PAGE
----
I’ve now been freelancing for so long, for the most part, I don’t even have to produce a resume when applying for a new gig—I can direct potential clients to my LinkedIn account and/or my website to check out my credentials. But it didn’t start that way, of course.
A decade ago, I started looking for work again when I’d been home with my kids for years. To make matters worse, I was looking for writing work when I had an employment history as an engineer. This was before LinkedIn, before I’d started blogging, before Facebook and Twitter and all the ways we make networking connections as a matter of course nowadays.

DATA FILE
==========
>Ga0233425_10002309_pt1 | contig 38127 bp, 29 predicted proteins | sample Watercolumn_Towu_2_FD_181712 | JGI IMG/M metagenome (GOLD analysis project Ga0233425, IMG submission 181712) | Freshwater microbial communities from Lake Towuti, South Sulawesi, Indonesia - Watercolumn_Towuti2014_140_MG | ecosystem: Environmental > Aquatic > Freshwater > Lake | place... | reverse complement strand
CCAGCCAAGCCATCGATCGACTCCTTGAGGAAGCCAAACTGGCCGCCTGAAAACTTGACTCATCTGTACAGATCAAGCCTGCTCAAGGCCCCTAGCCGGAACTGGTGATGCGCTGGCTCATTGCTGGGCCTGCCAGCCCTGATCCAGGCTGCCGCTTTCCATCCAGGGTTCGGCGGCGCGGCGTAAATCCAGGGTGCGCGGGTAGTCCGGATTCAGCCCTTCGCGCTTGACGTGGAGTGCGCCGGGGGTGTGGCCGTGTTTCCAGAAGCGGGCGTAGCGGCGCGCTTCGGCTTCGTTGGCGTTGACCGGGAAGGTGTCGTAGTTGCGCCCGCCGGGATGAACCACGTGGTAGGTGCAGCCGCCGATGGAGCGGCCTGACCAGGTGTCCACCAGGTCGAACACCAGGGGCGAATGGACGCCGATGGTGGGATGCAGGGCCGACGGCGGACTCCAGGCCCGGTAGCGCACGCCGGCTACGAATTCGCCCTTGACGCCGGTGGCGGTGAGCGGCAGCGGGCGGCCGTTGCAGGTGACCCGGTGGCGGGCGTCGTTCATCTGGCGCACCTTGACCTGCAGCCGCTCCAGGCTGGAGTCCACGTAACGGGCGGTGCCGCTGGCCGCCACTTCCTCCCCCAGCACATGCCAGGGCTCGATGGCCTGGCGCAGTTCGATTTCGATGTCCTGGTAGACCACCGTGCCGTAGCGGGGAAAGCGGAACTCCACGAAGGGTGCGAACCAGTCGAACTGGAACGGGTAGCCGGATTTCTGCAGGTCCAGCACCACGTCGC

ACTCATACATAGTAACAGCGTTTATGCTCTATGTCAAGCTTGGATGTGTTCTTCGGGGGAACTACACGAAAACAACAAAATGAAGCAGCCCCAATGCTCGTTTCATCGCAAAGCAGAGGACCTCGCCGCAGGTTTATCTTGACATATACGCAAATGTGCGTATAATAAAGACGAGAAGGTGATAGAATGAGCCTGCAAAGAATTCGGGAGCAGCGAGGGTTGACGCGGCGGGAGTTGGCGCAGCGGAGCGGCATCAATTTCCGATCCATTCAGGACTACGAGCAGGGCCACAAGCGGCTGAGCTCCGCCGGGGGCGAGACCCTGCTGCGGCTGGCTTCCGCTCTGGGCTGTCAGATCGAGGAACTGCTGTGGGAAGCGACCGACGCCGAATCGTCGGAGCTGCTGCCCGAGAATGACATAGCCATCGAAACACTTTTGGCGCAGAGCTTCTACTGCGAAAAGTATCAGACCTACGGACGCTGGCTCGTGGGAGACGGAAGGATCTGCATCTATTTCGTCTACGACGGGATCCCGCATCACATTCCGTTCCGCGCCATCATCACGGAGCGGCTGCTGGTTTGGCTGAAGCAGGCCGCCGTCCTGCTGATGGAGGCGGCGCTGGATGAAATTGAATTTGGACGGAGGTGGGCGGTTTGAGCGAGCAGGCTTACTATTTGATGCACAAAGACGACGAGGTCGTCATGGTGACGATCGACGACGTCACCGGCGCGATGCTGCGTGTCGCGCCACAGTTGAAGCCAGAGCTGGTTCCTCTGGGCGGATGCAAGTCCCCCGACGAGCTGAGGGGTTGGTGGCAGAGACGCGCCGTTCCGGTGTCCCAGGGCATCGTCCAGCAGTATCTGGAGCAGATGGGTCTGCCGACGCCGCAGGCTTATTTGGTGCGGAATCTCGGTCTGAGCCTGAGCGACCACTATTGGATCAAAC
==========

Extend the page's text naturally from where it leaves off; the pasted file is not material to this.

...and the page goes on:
Every time I had to submit a resume I agonized over how to best “beef up” my actual qualifications, while somehow minimizing the gap in my work experience. Usually I would give up on the resume and try my best to write a cover letter that charmed potential employers into overlooking the fact that I’d spent the last three years at home, changing diapers. And I hadn’t thought about this for years until a friend of mine—a stay-at-home, homeschooling mom—asked me for help in writing a resume. “I don’t have any qualifications,” she fretted. But that’s not true; resumes are one part truth and one part flair, and that’s particularly true for folks in creative fields like writing.
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